(We all know that “teaching” is the wrong word.) Here are some of the projects I’ve done in the last couple of years of trying to “kick addictions to 20th century teaching.” Check back often for additions – and also check out the “Cut the Crap (from Student Movies)” page for Digital Storytelling tutorials.
Students 2.0 Global Student Edublog
After months of complaining to the “big boys” that they should make it happen, I realized (after teaching myself how to self-host a WordPress blog) I should become a big boy myself, and not rely on others. A few emails to student bloggers, a month of planning with them on a wiki and several Skype calls and chats, and a very spontaneous and shockingly successful promotional/marketing campaign three days before the launch, and voila – it was a done deal. I couldn’t have done this without my Twitter network, blog readers, and most importantly, the students of Students 2.0.
“My Suicidal High School Years: A Happy-Ending Bullying Story”
[Added 17 December 2007] Not quite a “lesson,” this podcast is of a true story from my own 3 years of being bullied daily in high school. It doesn’t address the bullies so much as the bullied. Its aim is to give some hope for the long-term. It’s 30 minutes long, and actually full of classroom laughs along the way. Share it with that student who might need it. See full post for more. Download the extended “High School Hell” podcast here.
A Broken World (History) and The 1001 Flat World Tales (Language Arts):
The 1001 Flat World Tales is an ongoing creative writing workshop on a globally collaborative wiki, the best stories from which are then published (with author podcast recitals as well!) by student editor-publishers on the 1001 Flat World Tales blog.
Here’s a rough iMovie explaining them all. I hope to revise it to get it right…
1. A Clustrmap is a Powerful Thing…. (2 minute presentation snippet)
2. “That’s not Homework; That’s Writing” (2 minute presentation on how blogging creates writers)
3. What is Blogging?
4. Connecting with Your Readers via Technorati – Blogging as Connective Writing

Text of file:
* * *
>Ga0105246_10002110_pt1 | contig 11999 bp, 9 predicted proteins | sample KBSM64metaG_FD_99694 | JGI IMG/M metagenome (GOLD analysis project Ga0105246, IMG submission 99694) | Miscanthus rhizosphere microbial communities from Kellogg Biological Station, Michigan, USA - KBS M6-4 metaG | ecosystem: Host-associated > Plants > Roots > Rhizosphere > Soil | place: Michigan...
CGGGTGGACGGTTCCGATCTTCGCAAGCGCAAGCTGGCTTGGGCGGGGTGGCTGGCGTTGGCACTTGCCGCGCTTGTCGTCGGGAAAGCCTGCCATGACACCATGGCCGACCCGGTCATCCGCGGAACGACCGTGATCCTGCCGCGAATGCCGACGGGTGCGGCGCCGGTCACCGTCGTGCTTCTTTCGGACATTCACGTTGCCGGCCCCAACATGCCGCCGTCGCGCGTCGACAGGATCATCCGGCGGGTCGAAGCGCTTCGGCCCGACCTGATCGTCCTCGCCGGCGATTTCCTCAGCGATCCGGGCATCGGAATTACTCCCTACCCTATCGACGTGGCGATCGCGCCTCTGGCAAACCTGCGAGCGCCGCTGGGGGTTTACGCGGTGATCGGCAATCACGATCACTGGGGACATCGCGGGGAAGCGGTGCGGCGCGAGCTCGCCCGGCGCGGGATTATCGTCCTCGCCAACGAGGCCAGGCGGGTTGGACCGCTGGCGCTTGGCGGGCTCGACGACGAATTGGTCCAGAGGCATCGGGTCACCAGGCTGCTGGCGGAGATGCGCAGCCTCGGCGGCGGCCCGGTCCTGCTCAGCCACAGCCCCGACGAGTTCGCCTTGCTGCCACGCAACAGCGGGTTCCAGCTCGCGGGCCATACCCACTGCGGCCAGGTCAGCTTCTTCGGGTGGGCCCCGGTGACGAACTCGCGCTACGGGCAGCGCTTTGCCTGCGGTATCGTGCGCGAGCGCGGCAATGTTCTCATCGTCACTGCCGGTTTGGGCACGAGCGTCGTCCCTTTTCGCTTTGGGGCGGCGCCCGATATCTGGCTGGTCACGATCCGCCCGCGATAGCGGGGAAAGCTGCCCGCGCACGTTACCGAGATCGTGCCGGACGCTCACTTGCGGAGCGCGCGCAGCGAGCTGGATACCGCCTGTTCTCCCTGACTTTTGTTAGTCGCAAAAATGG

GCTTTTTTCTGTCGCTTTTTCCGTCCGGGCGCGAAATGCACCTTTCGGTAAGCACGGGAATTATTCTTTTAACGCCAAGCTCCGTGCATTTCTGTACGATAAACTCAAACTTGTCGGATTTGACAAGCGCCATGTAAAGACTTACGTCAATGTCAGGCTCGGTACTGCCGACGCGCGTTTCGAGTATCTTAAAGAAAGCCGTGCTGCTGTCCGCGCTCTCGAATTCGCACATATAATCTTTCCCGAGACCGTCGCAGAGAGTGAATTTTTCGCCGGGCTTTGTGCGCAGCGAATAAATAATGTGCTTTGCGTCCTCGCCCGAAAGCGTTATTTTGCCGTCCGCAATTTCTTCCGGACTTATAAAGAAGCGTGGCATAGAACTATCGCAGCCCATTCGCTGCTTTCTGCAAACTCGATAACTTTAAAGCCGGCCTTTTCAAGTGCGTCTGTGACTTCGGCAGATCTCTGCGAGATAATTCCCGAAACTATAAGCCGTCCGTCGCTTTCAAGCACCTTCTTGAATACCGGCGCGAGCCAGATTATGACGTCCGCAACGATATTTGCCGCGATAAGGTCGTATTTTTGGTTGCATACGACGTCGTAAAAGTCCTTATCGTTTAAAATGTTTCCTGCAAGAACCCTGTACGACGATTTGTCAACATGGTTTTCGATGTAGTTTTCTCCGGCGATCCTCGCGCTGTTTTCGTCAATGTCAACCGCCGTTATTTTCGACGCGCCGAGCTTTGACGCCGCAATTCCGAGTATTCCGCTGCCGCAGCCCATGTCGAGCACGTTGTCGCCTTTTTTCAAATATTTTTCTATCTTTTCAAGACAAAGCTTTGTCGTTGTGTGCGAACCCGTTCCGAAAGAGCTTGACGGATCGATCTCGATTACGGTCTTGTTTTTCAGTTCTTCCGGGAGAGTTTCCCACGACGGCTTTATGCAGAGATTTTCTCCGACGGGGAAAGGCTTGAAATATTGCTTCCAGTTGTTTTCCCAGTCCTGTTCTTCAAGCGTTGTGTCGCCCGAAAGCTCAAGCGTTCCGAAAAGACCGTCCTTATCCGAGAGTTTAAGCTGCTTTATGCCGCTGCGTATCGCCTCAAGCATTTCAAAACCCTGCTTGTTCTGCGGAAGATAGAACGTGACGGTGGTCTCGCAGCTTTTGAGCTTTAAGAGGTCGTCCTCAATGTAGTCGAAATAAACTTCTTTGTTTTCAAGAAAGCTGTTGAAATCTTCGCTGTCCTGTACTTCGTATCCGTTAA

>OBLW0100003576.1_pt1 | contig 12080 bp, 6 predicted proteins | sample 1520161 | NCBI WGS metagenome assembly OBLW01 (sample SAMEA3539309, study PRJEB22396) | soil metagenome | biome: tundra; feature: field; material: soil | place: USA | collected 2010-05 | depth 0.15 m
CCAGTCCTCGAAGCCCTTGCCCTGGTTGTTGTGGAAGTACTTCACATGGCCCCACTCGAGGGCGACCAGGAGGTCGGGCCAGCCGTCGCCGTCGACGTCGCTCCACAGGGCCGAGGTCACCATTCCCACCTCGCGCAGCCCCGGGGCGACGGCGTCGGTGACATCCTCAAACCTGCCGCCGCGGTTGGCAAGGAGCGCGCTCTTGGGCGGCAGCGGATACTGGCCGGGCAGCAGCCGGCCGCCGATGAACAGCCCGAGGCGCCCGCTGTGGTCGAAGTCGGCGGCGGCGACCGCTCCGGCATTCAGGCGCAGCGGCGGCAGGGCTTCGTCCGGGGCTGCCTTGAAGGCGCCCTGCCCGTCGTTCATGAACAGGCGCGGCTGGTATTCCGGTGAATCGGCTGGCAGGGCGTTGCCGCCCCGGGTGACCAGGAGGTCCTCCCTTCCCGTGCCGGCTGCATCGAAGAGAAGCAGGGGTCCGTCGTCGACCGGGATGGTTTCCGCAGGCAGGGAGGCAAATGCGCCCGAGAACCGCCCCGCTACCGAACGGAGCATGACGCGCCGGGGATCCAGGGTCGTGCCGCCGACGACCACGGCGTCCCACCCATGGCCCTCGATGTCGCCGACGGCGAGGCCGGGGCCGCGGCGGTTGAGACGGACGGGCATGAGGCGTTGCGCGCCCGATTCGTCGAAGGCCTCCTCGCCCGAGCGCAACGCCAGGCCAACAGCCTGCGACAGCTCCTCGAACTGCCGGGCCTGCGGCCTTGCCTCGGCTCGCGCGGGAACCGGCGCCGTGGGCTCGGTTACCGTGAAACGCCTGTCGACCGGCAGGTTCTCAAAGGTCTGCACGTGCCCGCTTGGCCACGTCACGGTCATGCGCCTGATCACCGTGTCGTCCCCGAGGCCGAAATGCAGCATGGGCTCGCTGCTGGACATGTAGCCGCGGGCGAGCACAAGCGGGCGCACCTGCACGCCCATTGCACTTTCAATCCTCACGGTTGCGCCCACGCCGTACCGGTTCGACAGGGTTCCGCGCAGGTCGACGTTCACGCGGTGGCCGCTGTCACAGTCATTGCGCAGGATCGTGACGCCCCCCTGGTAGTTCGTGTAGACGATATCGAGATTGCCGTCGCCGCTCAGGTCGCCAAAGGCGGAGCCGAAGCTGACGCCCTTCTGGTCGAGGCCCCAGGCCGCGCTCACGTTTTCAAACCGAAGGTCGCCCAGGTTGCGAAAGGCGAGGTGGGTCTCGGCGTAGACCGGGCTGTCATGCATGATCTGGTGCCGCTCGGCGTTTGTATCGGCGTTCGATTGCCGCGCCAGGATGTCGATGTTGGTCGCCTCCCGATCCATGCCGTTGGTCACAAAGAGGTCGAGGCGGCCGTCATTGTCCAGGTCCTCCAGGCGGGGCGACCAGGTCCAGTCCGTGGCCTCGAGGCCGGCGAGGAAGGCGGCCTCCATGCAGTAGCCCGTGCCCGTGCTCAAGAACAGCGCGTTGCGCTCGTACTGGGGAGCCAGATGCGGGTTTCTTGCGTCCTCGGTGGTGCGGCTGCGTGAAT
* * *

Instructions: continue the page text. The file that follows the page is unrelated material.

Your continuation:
Project Global Cooling:
This one is more important to me than anything I’ve ever done in my teaching career (and life, really), because it’s an activity club, and it’s about citizenship and youth empowerment – and about trying to change our carbon-crazy habits.
It’s globally collaborative – flat world for the dying world – and seeking more member schools. I’ll write about it more later, but check out the Project Global Cooling website for more. It’s off to a shaky start, frankly. But that’s no reason to quit. (And see our Ning to simply join up. It’s low maintenance, but historically high-relevance.) [Update: Project closed when I left Korea.]
King Lear Street Talk:
My current AP Literature course is all seniors, and they are not included in our 1:1 Apple Laptop launch this year, so my options are limited. We’re still trying to do something interesting by translating Shakespeare’s incredibly difficult but holy King Lear into contemporary English with a mafia twist: thus, King Lear Street Talk. Think Shakespeare meets The Sopranos. It’s on a wiki, which we’ll hopefully then record as a serial radio drama podcast, and make into a graphic novel with ToonDo. Fingers crossed [Update 22 Jan. 2008: No time to do the graphic novel or radio drama. As an exercise in decoding Elizabethan syntax and diction, though, the students gave positive feedback].
Paradise Lost (and Other) Digital Storytelling Experiments
November 2007. I made these recitals of excerpts from Milton’s epic, using illustrations from historical editions, on iMovie. I wanted to know how it feels to do a five minute digital story with care. The first one took me almost seven hours; the second one took about four. I’m not convinced that the learning justified the time spent. But that might be due to the rather “schooly” parameters of my self-assignment.
My students, on the other hand, claimed to find them helpful as learning objects.
I still love Milton, though, and am tempted to read the whole epic as mp3 files for Librivox.
[Update: Added 22 Jan. 2008:] Here’s a sketch I did to extend my own digital storytelling skills by importing films from YouTube – in this case, Charlie Chaplin – to serve as metaphors for my own idea. See full commentary on this “Escape” post.
Modeling Literary Analysis Essay Writing with Screencast-o-Matic
I think this is a powerful way to model adult writing for students: screencasting my own “mock exam” reading of a poem – while talking through my thoughts as I read it – and then composing my own essay about that poem, talking through my writer’s choices as I write the essay – all of which the students can watch and hear as it happens.
It’s as close to being inside the mind and eyes of a reading and writing adult as a student will ever get. In three parts, I read, plan, and write the essay from start to finish:
Part 1: Attacking the question, annotating the poem:
Part 2: Writing the essay (part 1)
Part 3: Writing the essay (conclusion)
Co-Teaching to Improve Learning: An ESOL-in-the-Mainstream Model with Relevance to All Classrooms
See full discussion here. This is a teacher-training video I made at Shanghai American School when I wore multiple hats – ESOL teacher-trainer and head of dept, history, and English teacher.